Before and after. Does the paragraph form seem "better"? Took a surprising amount of work, because I had to abandon the NLG being done by the reasoner and write my own version that knows how to deal with nested terms. I'm thinking the new one is probably better for validation, worse for debugging, but I'm not sure.
02/07/2023, 3:49 PM
I did an experiment recently where I prompted GPT-3 with a very repetitively phrased set of facts, then had ti produce a text from those facts. This was surprisingly effective for making this sort of thing human friendly without crashing into all the corner cases that old school Prolog NLG does.
(Also I like the first of these two better)
02/07/2023, 5:42 PM
In the context of explaining how laws apply to people, I don't think I can ethically pitch the use of technology that doesn't know whether it is correct or not. Not even just for rephrasing, because I can't control how badly the NLG was drafted. And I prefer the first one, too. But then again, I like the raw output from the reasoner, too. So I'm the wrong audience. 😉
02/08/2023, 9:33 AM
Yes, the real crazy thing is how well prompts and tuning works on these LLMs. Tons of potential. And I cannot but imagine that regularity and robustness are major areas of focus right now.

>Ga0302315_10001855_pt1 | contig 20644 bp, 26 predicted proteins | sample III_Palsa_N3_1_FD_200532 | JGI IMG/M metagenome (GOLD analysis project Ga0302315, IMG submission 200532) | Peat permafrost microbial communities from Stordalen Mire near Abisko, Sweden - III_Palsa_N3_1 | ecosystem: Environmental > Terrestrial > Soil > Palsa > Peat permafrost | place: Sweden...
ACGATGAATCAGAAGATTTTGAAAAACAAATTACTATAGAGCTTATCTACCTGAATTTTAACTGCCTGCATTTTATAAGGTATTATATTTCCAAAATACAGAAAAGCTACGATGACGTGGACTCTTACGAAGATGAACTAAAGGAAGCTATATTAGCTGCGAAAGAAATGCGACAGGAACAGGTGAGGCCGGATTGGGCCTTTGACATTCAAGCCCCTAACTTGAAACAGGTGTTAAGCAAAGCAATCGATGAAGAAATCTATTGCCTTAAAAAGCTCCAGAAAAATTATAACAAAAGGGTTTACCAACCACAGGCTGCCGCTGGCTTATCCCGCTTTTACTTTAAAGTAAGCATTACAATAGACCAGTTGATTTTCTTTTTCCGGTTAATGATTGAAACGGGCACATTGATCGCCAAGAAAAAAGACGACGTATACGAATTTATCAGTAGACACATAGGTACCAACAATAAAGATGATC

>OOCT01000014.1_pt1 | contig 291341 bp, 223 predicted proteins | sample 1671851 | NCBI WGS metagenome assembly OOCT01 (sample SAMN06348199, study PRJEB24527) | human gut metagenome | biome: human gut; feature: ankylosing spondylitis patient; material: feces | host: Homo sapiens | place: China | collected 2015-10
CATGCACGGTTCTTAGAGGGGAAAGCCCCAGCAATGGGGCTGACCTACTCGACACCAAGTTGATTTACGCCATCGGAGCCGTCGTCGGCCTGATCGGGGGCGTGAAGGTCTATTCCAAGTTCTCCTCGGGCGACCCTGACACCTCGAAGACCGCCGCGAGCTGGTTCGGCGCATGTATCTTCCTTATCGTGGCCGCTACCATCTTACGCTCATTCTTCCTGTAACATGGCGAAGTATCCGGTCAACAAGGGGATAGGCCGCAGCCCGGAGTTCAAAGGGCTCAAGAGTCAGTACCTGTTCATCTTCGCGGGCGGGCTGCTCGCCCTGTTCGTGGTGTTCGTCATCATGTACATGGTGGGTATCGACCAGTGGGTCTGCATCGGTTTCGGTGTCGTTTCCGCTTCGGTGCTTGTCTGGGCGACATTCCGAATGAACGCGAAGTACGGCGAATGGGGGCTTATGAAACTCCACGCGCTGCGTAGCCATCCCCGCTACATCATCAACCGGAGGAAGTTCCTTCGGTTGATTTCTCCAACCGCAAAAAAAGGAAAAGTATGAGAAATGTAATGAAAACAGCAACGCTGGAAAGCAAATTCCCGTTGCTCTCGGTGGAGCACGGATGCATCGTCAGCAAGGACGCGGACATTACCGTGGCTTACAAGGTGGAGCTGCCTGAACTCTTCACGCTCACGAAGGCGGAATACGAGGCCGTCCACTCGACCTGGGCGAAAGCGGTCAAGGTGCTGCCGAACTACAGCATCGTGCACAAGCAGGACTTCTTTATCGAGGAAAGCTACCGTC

02/08/2023, 12:40 PM
So far, at least in my experiments, the models don't hallucinate facts when all the facts are provided. In this context, it becomes more of a "text humanizer" over a set of assertions.
02/09/2023, 4:02 AM
Improve bias? If I just told you something, work with me and assume it.
02/09/2023, 5:34 AM
But it's not about what you say, it's also about how you said it. If I generated the input text, I would agree. I might even try it for my own encodings where I can control the input text. Because I can avoid doing things that are going to confuse it. But in my larger context, my users are generating the small parts of NLG for each predicate that are being combined to generate explanations, and I can't rely on them not to generate text that will confuse it. Tonnes of potential, I agree, but my tool's virtues are correctness and explanations linked causally to authoritative source material. Natural-sounding text, if it even slightly risks those virtues for a subset of users, is not a virtue. Besides, if my users want ChatGPT to rewrite the explanations they get from my tool, that's why it has an API. :)